We recently conducted our third "Attitudes Towards ICD-10" survey to see how medical practices and healthcare professionals feel about the upcoming transition to ICD-10. The survey garnered a total of 1000 responses, primarily from small and medium-sized medical practices.
So where did our respondents come from? We had respondents from all 50 states, and a variety of healthcare roles. Take a look:
To start the survey, we asked respondents how they felt about the new coding standards and the proposed timeline for the transition. In both cases, the majority of respondents said they think there should be no transition to ICD-10.
Making the switch to ICD-10 will greatly improve our ability to understand medicine, but it can also introduce some serious struggles for practices while they try to maintain cash flow through the transition. The rest of the questions in the survey shed light on just why so many people are uneasy about the transition.
The majority of respondents reported that they are either highly or significantly concerned about the transition to ICD-10. The following chart illustrates how concerned they are about specific business areas:
Respondents were most concerned about claims processing, with 65.1% of respondents saying they are either "Highly" or "Significantly" concerned. Respondents also reported a high level of concern for Training/Education and Payer Testing. Both of these play a crucial role in making sure claims are accepted - practices need to be sure that their coders, billers, and providers are comfortable with the new level of specificity, and they need to confirm that their payers are ready to handle the new codes.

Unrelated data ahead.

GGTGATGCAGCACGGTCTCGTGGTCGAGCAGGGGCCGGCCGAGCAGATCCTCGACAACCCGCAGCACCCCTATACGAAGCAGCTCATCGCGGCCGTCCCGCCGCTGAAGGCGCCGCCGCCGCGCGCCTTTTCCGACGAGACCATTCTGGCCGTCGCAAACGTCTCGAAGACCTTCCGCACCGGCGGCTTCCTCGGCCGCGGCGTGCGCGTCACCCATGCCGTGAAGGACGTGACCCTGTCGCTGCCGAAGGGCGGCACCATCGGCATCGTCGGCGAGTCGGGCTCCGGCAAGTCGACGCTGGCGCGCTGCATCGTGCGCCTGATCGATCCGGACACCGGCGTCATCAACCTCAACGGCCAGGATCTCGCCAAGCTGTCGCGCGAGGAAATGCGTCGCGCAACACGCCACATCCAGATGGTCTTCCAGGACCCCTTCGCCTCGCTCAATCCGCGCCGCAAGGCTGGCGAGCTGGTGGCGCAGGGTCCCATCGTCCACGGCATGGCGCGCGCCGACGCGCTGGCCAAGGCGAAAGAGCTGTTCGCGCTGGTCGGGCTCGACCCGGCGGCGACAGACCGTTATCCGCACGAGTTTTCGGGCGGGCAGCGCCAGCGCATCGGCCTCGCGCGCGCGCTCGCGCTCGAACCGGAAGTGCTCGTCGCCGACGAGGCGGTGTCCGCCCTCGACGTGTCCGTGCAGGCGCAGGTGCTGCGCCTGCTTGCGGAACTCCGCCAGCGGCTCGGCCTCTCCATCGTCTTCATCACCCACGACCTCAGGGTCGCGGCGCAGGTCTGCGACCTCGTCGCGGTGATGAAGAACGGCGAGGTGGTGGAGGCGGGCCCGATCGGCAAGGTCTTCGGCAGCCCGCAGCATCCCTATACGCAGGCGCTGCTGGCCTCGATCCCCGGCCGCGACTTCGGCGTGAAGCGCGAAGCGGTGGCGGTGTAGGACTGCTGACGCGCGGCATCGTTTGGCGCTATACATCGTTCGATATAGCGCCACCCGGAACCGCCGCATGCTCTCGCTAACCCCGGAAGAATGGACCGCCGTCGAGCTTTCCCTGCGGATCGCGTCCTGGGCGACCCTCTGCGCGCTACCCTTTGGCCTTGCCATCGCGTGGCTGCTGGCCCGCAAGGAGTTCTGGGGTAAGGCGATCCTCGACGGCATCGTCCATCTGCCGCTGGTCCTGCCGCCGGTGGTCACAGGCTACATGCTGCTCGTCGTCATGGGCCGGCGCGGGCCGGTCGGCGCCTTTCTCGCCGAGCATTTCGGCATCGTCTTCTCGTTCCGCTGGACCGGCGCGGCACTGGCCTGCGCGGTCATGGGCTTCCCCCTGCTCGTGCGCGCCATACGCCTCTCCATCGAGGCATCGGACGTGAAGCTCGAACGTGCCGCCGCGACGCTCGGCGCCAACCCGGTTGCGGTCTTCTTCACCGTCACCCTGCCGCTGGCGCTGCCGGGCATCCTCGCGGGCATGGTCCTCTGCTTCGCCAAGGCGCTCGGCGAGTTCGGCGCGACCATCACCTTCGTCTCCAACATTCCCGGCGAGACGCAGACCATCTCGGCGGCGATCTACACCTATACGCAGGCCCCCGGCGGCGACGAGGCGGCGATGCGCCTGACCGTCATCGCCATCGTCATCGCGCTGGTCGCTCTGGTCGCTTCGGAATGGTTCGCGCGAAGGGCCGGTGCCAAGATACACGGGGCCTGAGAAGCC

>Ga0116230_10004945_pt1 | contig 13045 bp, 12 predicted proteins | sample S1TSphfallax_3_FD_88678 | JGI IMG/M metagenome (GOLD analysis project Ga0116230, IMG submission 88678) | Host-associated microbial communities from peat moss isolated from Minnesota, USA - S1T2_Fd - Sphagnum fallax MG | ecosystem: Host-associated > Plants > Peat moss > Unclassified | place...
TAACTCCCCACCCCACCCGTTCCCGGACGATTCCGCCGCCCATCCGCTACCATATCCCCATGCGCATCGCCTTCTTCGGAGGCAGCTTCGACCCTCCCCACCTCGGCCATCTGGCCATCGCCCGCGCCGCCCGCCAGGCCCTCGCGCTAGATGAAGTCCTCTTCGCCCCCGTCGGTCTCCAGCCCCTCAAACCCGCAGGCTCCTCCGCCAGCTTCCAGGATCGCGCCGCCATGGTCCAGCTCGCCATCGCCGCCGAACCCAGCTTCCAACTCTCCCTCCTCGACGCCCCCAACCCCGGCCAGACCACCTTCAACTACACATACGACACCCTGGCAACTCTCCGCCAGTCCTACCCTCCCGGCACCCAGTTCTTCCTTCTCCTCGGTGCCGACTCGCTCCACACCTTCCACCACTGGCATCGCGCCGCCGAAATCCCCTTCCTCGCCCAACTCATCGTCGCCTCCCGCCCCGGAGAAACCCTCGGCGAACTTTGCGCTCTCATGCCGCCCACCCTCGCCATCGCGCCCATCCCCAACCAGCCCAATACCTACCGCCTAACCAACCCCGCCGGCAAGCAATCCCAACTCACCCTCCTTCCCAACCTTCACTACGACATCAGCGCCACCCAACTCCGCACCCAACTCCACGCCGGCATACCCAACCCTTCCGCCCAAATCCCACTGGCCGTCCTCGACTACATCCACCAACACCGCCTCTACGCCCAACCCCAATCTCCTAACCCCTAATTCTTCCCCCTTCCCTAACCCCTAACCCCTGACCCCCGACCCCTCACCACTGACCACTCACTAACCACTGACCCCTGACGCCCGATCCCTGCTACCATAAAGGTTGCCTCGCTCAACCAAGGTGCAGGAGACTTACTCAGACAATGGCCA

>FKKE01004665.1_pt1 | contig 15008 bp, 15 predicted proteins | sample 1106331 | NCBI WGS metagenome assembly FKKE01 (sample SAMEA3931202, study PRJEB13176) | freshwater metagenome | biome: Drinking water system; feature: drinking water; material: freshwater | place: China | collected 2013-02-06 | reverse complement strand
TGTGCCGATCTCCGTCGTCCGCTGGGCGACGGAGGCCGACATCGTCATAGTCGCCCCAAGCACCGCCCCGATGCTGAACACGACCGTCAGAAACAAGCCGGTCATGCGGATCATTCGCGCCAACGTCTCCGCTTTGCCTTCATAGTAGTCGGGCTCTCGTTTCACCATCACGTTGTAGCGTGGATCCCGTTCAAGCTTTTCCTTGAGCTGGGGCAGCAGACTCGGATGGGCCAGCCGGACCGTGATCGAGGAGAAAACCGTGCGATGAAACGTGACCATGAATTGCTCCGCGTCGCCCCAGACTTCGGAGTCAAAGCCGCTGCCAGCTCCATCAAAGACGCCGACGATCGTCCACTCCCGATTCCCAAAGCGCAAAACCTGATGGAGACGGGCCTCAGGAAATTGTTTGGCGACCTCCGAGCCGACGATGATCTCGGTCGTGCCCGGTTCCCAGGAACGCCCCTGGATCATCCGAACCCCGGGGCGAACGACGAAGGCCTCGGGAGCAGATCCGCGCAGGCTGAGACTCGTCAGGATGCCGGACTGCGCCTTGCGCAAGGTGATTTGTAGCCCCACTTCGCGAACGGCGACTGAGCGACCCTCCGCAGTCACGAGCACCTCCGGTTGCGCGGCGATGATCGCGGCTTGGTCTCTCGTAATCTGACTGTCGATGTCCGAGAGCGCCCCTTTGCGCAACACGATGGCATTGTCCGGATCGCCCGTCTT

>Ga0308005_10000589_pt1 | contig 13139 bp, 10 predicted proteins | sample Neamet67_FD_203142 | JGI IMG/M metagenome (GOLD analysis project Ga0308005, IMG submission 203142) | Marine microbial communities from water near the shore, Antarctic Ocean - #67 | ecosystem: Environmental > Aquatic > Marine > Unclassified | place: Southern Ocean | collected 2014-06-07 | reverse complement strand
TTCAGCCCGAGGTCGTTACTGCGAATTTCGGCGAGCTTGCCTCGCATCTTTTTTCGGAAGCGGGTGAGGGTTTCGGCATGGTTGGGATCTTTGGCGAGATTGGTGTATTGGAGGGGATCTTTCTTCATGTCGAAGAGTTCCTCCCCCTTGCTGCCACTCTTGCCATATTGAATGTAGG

Next, we shifted away from their level of concern to their expectation of how ICD-10 will affect different areas of their business.
Unfortunately, responses for every area were skewed towards "negative." Respondents said expectations were most negative for their operations (70.4% reporting "very negatively" or "somewhat negatively"), then finances (69.7% reporting "very negatively" or "somewhat negatively").
Earlier, when we asked respondents about their level of concern, they flagged Training/Education as a problem area. Their responses to this next question help explain why:
When asked how confident they are that their employees will be trained by the deadline, the most common response was "Not at all confident." Only 11.4% said they're "highly confident."
Much of a practice's ability to maintain financial well-being throughout the transition relies on their staff being properly trained. Coders and billers, who can often rattle off their top 50 most common ICD-9 codes, will have to become comfortable with an entirely new (and likely longer) list of codes. For documentation, providers will have to be much more specific to give coders and billers the information they need to choose the correct codes.
If coders, billers, and providers spend the time to properly train before the deadline, it'll be a lot easier to turn around claims and keep cash flowing come October 1.
As we finished up the questionnaire, we asked respondents simply: "How confident are you that your business will be prepared for ICD-10 by October 1, 2015?"
Similar to their confidence level with respect to training, the most common answer was "Not at all confident" (30.6%). "Highly confident" came in at the bottom of the list with only 13.1%.
We think it's fair to say the level of concern for ICD-10, especially among small practices, is a little too high for comfort. We did see some small, yet positive shifts in respondents' level of concern, but there weren't any striking changes over the last three years.
We know it's tough to find the time to train and prepare for ICD-10, but every minute is worth it. Check out CMS's Road to 10 website, their "one-stop source for all things ICD-10." It's full of helpful information, including an overview of ICD-10, webcasts, and frequently asked questions. And...
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